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Re: hidden versus discoverable meta-data

From: Shelley Powers <shelley.just@gmail.com>
Date: Thu, 14 Jan 2010 12:42:10 -0600
Message-ID: <643cc0271001141042o4d1d6dc1g8521dd114743d055@mail.gmail.com>
To: "Tab Atkins Jr." <jackalmage@gmail.com>
Cc: "Gregory J. Rosmaita" <oedipus@hicom.net>, public-html-a11y@w3.org, public-html@w3.org
On Thu, Jan 14, 2010 at 11:47 AM, Tab Atkins Jr. <jackalmage@gmail.com> wrote:
> On Thu, Jan 14, 2010 at 11:11 AM, Gregory J. Rosmaita <oedipus@hicom.net> wrote:
>> aloha!
>>
>> the term "hidden meta-data" is pejorative, and not an accurate descripton
>> of attributes such as @summary -- rather than use the term "hidden
>> meta-data" i propose a terminology switch to "discoverable meta-data",
>> which means it doesn't matter if it is displayed visually or not, but
>> in a manner in which the user can readily access it in accordance with
>> that user's individual preferences
>
> I think it's an accurate term, and any pejorativeness originating from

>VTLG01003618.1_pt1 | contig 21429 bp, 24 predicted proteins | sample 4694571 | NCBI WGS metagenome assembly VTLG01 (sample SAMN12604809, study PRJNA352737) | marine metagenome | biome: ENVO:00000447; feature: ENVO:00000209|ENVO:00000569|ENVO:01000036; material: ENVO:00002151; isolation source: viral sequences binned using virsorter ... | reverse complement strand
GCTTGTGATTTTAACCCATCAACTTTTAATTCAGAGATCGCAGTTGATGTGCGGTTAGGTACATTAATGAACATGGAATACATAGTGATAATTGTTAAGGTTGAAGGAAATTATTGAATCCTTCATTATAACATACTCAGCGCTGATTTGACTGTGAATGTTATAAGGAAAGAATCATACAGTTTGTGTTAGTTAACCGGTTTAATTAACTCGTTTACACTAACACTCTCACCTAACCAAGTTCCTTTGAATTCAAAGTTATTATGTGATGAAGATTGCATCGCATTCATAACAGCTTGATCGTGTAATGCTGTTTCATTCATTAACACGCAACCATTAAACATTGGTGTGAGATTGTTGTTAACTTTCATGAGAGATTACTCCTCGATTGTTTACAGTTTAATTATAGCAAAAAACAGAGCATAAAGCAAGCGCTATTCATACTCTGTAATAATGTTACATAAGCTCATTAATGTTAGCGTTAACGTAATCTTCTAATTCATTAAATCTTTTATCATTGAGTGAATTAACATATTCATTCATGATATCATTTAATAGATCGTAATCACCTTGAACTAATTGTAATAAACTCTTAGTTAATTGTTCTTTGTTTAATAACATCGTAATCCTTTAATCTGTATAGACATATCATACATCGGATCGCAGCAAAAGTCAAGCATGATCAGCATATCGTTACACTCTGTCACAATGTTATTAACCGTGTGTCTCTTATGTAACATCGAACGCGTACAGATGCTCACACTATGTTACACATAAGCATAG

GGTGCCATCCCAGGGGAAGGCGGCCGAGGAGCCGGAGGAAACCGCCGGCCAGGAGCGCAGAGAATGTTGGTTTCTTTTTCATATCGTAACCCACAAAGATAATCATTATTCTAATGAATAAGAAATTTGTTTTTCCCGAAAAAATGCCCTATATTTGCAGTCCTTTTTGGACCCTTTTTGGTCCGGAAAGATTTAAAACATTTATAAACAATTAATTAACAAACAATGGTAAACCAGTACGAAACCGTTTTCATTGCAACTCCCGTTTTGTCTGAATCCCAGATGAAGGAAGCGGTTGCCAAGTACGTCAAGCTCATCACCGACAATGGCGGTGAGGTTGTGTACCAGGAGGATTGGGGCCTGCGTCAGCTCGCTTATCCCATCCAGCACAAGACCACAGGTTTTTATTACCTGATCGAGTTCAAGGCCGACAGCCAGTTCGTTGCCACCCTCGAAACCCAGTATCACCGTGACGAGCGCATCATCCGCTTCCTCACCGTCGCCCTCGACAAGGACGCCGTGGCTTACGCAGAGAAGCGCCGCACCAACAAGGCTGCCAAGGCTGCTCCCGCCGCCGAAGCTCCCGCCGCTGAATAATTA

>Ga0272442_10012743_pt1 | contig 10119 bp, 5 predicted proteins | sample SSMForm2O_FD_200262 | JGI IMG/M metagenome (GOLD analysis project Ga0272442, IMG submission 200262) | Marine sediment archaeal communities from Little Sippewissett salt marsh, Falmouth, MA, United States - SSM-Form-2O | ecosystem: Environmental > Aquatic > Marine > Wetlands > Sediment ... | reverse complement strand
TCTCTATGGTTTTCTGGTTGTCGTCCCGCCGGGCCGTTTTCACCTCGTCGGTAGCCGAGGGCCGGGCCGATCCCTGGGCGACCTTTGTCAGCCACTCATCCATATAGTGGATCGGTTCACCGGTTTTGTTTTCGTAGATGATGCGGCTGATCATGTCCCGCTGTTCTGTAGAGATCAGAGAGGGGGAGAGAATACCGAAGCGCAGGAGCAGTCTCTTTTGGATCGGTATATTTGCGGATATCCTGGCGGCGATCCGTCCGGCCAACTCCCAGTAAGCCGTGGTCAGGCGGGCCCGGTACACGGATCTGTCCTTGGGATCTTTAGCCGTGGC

> the term is due to the fact that it really is hidden for the majority
> of users, *specifically* the author themself, which is precisely why
> hidden metadata has the problems that it does.
>


I'm not going to get into the semantics of what this type of data is
called, but @summary joins a host of other data, including
microformats, RDFa, data-*, and so on in the fact that they don't have
a default visual display attached. Factually, though, they aren't
"hidden", in that other tools can see the data, as we can ourselves,
just using view source.

Regardless, I'm not sure that it matters, except for the fact that
there's been an unwarranted assumption expressed too frequently in
these emails that problems will occur if an element or attribute
doesn't have a default  browser display.

There's never been any proof to support such an assumption--only a
hypothesis presented, without any real and tangible way to prove, or
disprove, the hypothesis.

I don't think there's any wrong with stating an opinion. But I think
it's important that we state opinions as such, rather than as some
form of nebulous unproven "fact".

If we acknowledge our opinions as such, perhaps our communications
with each other can progress in a positive manner. And we won't
necessarily care what adjectives we attach to  @summary, microformats,
RDFa, et al.

I don't want to hinder this discussion, but I think we need to be
careful about expressing opinion as proven fact.

> ~TJ

Shelley
Received on Thursday, 14 January 2010 18:42:46 UTC

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